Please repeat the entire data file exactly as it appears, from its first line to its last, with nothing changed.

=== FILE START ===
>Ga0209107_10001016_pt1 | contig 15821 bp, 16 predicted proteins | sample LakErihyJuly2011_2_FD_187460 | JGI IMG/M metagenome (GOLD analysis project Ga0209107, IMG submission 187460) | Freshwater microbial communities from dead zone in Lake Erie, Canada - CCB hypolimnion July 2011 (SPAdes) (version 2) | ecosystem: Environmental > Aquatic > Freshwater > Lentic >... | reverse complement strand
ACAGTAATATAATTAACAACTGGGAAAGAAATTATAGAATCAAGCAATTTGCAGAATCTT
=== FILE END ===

>Ga0209107_10001016_pt1 | contig 15821 bp, 16 predicted proteins | sample LakErihyJuly2011_2_FD_187460 | JGI IMG/M metagenome (GOLD analysis project Ga0209107, IMG submission 187460) | Freshwater microbial communities from dead zone in Lake Erie, Canada - CCB hypolimnion July 2011 (SPAdes) (version 2) | ecosystem: Environmental > Aquatic > Freshwater > Lentic >... | reverse complement strand
ACAGTAATATAATTAACAACTGGGAAAGAAATTATAGAATCAAGCAATTTGCAGAATCTT